Sit Down With Our #090 Featured Artist
Instagram/ Emily Wassell
Featured Artist / #098 ScrawlrBox
My name is Emily Wassell, and I’m a watercolour artist and educator from the UK. I started painting watercolours a few years ago to find creativity around my corporate job, and I fell in love with the process immediately! I specialise in painting floral and natural subjects and now have a creative business teaching other people about the magic of watercolours.
We absolutely love your loose, flow-y watercolour style! What would you say is your favourite way to use watercolours?
Thank you! It took a while to find a style that feels like mine, but now I love using watercolours for an expressive effect. It’s my favourite way to paint because watercolour is such an unpredictable medium and the paints and pigments can shift about on the paper as you create.
I love wet in wet effects where you’re dropping more paint and colours into an area and just letting them blend together. It can sometimes go a bit wrong, but that’s part of the charm. It feels like you’re a kid colouring outside the lines – just really letting loose and having fun.
Is there a meaning behind your artwork?
Sure, I mostly create pieces inspired by the natural world around me. It could be flowers, fruit, leaves – anything that feels like getting back to nature. I also love abstract patterns that strip everything back and focus on colours and shapes – the essential building blocks of art.
All of my work seems to have this common theme of getting back to the essentials and focusing on what’s important, which comes from me using it as an escape from the stress of work and everyday life.
If you had to describe your style in three words, what would they be?
Loose, expressive, colourful
If you could only have one art supply for the rest of your life, what would it be?
This is so hard! It would probably be Legion Aqua Stonehenge cold press 100% cotton paper. Paper is the most important watercolour supply, in that cheaper paints and brushes don’t affect the work as much. High quality cotton paper is vital for the paints to be vibrant and for the water to dry evenly. Cheap paper looks flat and patchy. It’s the one thing I spend more on, but Legion have a good range that’s relatively affordable.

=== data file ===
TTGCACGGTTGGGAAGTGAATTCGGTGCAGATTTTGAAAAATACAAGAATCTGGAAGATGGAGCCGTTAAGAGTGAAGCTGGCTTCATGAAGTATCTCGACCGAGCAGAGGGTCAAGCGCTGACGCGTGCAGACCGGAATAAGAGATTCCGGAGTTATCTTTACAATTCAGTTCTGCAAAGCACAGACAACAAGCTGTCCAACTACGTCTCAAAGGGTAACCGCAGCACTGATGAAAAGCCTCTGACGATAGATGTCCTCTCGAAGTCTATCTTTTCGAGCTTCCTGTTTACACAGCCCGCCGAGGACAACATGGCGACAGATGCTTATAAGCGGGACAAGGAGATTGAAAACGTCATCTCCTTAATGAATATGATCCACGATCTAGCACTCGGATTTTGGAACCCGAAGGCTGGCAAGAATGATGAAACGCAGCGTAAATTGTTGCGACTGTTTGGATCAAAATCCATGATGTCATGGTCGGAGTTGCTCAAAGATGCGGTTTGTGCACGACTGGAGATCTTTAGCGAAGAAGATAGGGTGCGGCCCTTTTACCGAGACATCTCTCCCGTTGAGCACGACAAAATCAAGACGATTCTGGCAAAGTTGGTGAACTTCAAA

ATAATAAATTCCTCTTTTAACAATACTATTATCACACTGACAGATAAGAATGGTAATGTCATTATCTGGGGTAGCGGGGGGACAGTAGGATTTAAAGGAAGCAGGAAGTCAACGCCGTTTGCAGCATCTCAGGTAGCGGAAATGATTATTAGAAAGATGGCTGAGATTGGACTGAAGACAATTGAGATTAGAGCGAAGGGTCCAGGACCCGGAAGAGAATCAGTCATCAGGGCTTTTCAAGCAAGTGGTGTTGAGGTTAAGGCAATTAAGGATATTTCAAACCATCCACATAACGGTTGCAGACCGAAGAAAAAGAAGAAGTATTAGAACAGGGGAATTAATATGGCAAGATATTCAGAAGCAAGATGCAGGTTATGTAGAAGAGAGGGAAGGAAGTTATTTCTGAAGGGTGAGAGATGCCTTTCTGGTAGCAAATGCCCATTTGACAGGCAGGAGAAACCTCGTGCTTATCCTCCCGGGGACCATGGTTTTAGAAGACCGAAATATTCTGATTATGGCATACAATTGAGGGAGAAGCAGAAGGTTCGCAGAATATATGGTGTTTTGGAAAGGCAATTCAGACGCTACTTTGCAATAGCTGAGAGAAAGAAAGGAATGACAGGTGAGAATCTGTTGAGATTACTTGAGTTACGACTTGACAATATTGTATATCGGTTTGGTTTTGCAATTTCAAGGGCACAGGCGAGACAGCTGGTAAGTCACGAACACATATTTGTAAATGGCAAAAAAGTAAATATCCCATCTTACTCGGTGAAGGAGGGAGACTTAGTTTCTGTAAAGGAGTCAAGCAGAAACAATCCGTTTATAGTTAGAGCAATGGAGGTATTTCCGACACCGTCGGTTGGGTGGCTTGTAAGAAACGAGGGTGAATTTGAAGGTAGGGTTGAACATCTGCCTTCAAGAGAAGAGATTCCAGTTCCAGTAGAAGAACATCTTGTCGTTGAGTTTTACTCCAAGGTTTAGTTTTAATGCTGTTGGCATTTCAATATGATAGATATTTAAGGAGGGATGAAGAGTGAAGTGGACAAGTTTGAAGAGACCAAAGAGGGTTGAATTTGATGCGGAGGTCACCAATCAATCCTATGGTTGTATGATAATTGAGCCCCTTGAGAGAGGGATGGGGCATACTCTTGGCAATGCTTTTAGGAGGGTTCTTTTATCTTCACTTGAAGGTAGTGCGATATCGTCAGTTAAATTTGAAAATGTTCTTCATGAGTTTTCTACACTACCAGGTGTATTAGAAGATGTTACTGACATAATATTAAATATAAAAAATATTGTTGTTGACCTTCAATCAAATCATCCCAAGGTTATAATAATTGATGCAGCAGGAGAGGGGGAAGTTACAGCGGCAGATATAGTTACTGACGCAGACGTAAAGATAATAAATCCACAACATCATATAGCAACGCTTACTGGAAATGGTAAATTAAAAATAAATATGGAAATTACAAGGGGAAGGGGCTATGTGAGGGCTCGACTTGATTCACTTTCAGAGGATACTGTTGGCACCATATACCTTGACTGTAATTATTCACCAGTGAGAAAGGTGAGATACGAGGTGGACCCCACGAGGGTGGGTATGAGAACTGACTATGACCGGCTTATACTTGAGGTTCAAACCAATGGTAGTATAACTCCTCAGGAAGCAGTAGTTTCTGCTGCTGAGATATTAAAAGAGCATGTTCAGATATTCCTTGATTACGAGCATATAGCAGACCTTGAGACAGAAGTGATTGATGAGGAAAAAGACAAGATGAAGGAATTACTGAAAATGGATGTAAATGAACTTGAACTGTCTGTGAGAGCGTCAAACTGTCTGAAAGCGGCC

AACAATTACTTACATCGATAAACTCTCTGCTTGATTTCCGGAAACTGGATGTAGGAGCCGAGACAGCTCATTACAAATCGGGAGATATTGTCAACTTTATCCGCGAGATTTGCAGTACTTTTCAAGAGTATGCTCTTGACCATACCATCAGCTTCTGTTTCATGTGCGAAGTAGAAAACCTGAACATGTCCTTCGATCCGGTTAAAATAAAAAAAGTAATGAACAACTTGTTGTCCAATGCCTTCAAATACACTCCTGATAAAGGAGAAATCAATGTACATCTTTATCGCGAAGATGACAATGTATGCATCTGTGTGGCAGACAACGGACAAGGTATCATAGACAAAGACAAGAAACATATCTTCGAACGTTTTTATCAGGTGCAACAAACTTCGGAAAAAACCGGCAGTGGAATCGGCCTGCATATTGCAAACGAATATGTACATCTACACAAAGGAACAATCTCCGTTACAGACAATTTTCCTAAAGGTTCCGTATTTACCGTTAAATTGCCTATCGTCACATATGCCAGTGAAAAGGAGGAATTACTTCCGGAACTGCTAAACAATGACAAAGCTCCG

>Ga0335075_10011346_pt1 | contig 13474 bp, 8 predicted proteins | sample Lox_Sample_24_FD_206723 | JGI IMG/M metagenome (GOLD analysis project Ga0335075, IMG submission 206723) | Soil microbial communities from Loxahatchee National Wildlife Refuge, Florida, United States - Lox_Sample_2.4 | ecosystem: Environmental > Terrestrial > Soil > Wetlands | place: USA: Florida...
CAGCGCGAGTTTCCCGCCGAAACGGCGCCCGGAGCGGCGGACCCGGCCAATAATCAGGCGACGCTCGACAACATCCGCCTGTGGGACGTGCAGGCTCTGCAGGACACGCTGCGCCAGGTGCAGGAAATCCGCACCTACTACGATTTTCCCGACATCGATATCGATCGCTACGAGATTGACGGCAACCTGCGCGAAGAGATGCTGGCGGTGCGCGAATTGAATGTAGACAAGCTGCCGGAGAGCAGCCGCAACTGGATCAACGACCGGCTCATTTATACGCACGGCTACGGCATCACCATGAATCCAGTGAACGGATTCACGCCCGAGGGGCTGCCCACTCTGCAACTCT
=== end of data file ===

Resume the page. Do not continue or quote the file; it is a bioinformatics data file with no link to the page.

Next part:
Have you always been creative- did you go to art school or is it a self taught passion?
I think all children are creative – it’s instinctive to create and play. But I didn’t get along with art classes at school and didn’t think I had any talent. I stopped as a teenager and only picked it up again as an adult, when I was looking for an escape from a corporate job. I’m partly self taught, but I’ve learned so much from other artists on the way.
Now I’m really passionate about encouraging other people to start being creative again. I’ve been teaching people how to get into watercolour for years through online classes which is so fun. I often get messages from people talking about what an impact creativity has had on their lives – that was certainly true for me too!
How do you know when a piece is finished?
This is a question all artists and creators struggle with! It’s very easy to overwork a painting and make it look muddy or busy. What made a difference for me was getting into the habit of stopping regularly and taking a step back to review it, so you can stop yourself before you go too far.Also, if you’re asking ‘is this complete’, it probably already is. Stop, grab a cup of tea and come back later to che
What draws you to working with watercolours?
The beautiful watery effects drew me to watercolour. It feels like you’re watching the paints dance on the paper, and it’s such a unique medium and forces you to let go of control.I started painting to get a break from my stressful corporate job, and found that there’s something meditative about watching the paints mix and blend on their own.
Do you have any top tips for getting creative when you aren having an ‘off’ day?
It depends on how you’re feeling. If you feel exhausted, overwhelmed and just not yourself, the creative juices won’t flow. Prioritise rest and come back to creativity when you’re feeling more rested.
But if you’re struggling to get started or feel like you are just staring at a blank piece of paper, there are lots of ways to help. I always start with warm-ups – pieces I know I can create in 5-10 minutes that get me going. It could be a quick cluster of flowers or a series of pink and purple circles across the page.
I also love to take part in challenges to expand my subjects – there are loads online that come up with 30 ideas to try in a month. Or tutorials on a new technique can often get me creating, because you feel confident that it will work out
What does your typical day off look like?
I love to have a lazy day off to recharge. I don’t feel guilty about it at all – I’m happy to stay in bed all morning! It could be a late breakfast, a long walk, cooking a meal from scratch and painting for an hour. I like to paint with the TV on in the background and have regular snack breaks – it’s about getting back to the essentials again
tea, coffee or neither?
Coffee all the way, I can’t function in a morning without it. Anything milky is right up my street.
Do you have any big projects you can tell us about lined up for the future?
I’m working on starting a shop to sell prints! I’m really excited about it, but it’s a little scary learning all new things about running a business. It’s all a learning curve